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Modeling Guidance, Meteorological Data, and Background Value Updates
Posted: 01/22/2013
The Iowa DNR has made updates to several modeling guidance documents, including the “Air Dispersion Modeling Guidelines For Non-PSD, Pre-Construction Permit Applications,” “Air Dispersion Modeling Checklist,” “Air Dispersion Modeling Guidelines For PSD Projects,” and the “Modeling Protocol Template.” These documents replace previous document versions. The documents are used to assist in the completion of dispersion modeling analyses conducted by applicants and by the DNR that are associated with construction permitting projects. 

The DNR has also added a new guidance document called “Rounding Conventions.” This document provides guidance on truncation criteria and rounding conventions that can be applied to modeled concentrations when comparing values with the National Ambient Air Quality Standards (NAAQS). This guidance is intended to improve consistency in how the rounding conventions are applied to modeled concentrations.

The DNR has reprocessed all of the 2005-2009 meteorological datasets using the new version of AERMET released by U.S. Environmental Protection Agency (EPA) December 17, 2012. Consistent with EPA guidance a minimum wind speed threshold of 0.5 meters per second (m/s) was used during the processing of this revised dataset. The new meteorological data can be differentiated from the previous versions by the letter “C” appended to the end of the file names. Applicants should use the new meteorological data for all modeled projects submitted as of January 22, 2013. The data can be found on the DNR's meteorological data webpage. The revised guidance documents include updated default background values for all pollutants. In addition, daily PM2.5 background data has been created that compliments the 2005-2009 meteorological datasets. This data can be used in non-PSD analyses and is available on the DNR’s background data webpage.

Purpose of the Modeling Guidance Updates

The DNR updated the modeling guidance documents to incorporate a new streamlined modeling determination process for non-Prevention of Significant Deterioration (non-PSD) projects. The new modeling determination process has been incorporated into the Form MD. Updates to the modeling guidance documents also provide for the implementation of the 2006 fine particulate (PM2.5) and 2010 1-hour nitrogen dioxide (NO2) and sulfur dioxide (SO2) NAAQS as applicable.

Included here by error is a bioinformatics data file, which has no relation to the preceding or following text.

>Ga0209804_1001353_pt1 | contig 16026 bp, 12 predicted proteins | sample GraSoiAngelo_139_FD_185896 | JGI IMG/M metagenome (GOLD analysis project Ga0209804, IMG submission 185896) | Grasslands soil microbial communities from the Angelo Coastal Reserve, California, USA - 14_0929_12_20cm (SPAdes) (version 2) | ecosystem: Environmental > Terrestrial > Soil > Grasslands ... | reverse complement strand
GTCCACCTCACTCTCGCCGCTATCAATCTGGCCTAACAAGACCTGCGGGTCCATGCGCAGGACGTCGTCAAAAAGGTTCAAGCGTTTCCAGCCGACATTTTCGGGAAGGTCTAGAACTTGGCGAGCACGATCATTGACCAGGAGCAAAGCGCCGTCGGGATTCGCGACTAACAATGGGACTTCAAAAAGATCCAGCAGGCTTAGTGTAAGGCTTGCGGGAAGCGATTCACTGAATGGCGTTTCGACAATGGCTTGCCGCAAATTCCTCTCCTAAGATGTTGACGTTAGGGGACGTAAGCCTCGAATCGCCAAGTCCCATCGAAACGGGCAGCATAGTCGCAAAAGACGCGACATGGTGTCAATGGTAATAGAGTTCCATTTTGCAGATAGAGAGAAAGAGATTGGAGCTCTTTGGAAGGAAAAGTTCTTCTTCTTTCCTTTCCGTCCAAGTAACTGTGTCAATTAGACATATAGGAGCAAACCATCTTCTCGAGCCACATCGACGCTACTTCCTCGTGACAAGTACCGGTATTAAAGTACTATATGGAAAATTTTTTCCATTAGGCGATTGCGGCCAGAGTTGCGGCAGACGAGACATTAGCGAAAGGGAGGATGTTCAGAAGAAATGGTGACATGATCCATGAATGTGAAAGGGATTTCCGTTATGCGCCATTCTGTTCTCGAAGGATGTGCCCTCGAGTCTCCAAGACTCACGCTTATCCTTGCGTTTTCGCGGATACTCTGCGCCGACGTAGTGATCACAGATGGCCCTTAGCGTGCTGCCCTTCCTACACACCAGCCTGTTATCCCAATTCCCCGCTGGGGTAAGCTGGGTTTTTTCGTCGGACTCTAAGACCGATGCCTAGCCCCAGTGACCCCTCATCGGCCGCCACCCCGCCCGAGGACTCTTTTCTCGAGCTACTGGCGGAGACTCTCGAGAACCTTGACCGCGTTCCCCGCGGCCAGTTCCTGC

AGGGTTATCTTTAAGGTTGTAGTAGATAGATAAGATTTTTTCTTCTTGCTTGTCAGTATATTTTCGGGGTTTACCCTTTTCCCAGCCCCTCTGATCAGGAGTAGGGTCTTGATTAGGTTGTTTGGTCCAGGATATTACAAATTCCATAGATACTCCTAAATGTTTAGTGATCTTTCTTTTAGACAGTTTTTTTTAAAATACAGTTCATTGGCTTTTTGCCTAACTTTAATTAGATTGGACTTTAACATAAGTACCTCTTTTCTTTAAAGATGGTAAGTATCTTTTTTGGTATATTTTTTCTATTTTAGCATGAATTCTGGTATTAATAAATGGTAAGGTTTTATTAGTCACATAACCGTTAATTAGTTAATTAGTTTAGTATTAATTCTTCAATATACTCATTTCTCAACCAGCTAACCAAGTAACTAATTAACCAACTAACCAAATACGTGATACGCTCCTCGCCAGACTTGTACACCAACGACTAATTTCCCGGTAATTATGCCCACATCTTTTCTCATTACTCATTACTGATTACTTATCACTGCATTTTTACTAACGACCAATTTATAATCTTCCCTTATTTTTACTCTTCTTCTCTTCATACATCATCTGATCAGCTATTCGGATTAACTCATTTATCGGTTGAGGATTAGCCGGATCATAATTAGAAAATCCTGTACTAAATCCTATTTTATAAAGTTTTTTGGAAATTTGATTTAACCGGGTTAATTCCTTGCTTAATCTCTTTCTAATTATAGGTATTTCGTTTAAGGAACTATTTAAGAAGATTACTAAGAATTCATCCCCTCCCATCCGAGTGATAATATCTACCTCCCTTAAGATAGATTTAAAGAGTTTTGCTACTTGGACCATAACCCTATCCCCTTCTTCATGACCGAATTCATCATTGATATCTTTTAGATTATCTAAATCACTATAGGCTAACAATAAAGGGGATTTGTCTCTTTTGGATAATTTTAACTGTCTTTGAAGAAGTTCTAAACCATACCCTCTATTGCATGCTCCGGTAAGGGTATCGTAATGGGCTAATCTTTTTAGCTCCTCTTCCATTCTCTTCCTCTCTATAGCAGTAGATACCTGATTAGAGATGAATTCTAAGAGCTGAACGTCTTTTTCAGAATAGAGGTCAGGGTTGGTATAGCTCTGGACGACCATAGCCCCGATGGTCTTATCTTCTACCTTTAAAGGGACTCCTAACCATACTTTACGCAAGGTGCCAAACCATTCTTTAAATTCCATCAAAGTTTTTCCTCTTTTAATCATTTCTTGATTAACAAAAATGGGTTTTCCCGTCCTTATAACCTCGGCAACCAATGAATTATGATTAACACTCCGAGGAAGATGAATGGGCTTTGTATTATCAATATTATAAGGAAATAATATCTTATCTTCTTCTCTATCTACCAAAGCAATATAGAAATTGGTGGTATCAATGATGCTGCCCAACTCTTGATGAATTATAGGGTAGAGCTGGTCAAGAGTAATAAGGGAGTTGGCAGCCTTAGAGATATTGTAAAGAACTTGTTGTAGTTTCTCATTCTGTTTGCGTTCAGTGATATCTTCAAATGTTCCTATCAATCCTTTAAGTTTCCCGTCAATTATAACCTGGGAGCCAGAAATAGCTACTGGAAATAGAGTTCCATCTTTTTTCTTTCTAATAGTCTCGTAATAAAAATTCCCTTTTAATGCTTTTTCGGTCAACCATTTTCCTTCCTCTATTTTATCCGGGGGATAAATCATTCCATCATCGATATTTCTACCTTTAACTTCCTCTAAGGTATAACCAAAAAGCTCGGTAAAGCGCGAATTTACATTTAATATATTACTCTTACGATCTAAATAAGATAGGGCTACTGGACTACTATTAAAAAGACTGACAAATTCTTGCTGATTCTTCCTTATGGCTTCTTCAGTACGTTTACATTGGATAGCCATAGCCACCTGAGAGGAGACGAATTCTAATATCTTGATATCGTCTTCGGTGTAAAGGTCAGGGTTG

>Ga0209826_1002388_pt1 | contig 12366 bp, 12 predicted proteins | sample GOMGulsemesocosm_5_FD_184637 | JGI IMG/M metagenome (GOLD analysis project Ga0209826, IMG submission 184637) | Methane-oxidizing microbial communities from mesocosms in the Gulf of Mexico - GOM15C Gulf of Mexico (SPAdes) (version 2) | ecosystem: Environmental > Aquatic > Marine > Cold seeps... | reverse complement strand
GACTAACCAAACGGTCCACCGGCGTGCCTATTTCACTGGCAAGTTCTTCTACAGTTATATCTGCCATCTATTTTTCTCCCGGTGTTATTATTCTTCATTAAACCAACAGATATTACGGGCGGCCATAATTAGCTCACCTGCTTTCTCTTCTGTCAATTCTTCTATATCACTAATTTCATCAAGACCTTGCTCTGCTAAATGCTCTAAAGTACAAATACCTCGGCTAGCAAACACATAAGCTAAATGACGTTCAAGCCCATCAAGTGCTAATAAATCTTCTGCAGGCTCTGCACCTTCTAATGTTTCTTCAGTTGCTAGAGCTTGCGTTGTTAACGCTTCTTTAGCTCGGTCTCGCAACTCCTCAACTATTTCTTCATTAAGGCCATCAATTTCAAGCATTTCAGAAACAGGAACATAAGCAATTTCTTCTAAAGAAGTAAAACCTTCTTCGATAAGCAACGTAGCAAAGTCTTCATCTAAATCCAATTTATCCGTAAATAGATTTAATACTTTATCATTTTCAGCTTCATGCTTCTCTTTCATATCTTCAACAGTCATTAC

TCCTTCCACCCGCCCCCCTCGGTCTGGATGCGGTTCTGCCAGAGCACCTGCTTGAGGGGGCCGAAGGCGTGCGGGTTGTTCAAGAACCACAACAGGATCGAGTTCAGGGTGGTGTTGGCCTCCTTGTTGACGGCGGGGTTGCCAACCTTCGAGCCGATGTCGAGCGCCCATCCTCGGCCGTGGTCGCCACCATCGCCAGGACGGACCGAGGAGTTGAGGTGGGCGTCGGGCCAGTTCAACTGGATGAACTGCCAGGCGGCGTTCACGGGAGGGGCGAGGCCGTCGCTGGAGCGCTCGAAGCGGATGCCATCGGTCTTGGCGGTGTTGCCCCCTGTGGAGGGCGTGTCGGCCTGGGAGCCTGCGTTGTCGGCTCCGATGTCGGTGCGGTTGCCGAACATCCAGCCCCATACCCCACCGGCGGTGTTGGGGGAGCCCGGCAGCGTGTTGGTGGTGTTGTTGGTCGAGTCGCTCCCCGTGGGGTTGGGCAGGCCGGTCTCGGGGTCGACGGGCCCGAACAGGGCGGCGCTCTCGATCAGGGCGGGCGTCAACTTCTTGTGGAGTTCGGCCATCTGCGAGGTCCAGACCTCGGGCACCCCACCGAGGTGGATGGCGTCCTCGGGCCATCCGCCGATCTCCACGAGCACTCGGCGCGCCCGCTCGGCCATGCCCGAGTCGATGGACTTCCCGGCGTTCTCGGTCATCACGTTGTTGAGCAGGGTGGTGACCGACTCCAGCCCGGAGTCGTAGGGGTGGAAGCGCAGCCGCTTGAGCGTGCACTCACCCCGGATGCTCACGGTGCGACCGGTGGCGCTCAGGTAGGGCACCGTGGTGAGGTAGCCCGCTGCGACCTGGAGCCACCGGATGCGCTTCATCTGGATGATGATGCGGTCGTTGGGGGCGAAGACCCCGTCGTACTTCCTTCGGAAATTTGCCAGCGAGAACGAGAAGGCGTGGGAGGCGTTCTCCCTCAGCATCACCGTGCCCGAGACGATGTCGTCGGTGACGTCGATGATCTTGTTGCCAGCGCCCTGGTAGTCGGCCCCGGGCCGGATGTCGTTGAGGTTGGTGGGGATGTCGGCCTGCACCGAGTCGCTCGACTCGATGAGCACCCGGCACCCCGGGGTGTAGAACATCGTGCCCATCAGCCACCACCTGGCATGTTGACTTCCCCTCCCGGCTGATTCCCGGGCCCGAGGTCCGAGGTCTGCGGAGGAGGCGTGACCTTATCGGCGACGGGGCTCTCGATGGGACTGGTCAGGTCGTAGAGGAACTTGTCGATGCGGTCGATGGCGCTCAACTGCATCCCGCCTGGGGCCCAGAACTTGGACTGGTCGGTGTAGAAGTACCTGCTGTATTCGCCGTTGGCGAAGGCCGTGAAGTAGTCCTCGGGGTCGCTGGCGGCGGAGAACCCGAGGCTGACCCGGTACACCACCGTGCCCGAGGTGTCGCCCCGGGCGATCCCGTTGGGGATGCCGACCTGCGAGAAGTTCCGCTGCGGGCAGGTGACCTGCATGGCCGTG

Need for Guidance Changes

The proposed changes to the modeling guidance documents are needed to incorporate the revised modeling determination process for non-PSD projects and to provide guidance for modeling required in conjunction with the DNR’s implementation of the PM2.5 and 1-hour NO2 NAAQS. Review of minor projects for the PM2.5 NAAQS and the 1-hour NO2 NAAQS begins January 22, 2013. Review of major (PSD) projects for the PM2.5 NAAQS and the 1-hour NO2 and SO2 NAAQS is already required by EPA. 

Summary of Guidance Changes

For non-PSD projects, the modeling guidance has been updated to reflect the new streamlined modeling determination process used on the Form MD. The modeling guidance documents have been updated to include significant impact levels for the new NAAQS to be evaluated, the new NAAQS, and specific guidance related to the new NAAQS including the three-tiered screening approach for NO2 and evaluation of the 1-hour NAAQS for intermittent use sources. The modeling guidance documents also reflect updated default background concentrations. 

Need for Meteorological Data Changes

On December 17, 2012 the EPA released new versions of both AERMOD and its meteorological pre-processor AERMET. These new versions incorporate several important changes that can affect the concentrations predicted by the model. A summary of the changes to both AERMOD and AERMET can be found in the model change bulletins available on EPA’s Support Center for Regulatory Air Quality Models (SCRAM) website.

Effect of AERMOD and AERMET Changes on Concentrations

Sensitivity tests were conducted with both the new model and the new meteorological data. The results of these tests indicate the maximum model concentrations will range from one percent lower for 1-hour averages to six percent higher for annual averages. Closer inspection of the results shows that the new version of AERMOD produces the increased concentrations while the new meteorological data causes the net decreased concentrations for one-hour averages. 

Questions regarding the updates to the modeling guidance documents may be directed to Lori Hanson at (515) 281-8911 or Questions regarding the meteorological data may be directed to Brad Ashton at (515) 242-6532 or

This list serve article is intended for consultants, industries, environmental groups, general public, and other entities regulated under the Clean Air Act. It was written by the DNR Air Quality Bureau to share regulatory news, program updates and technical guidance.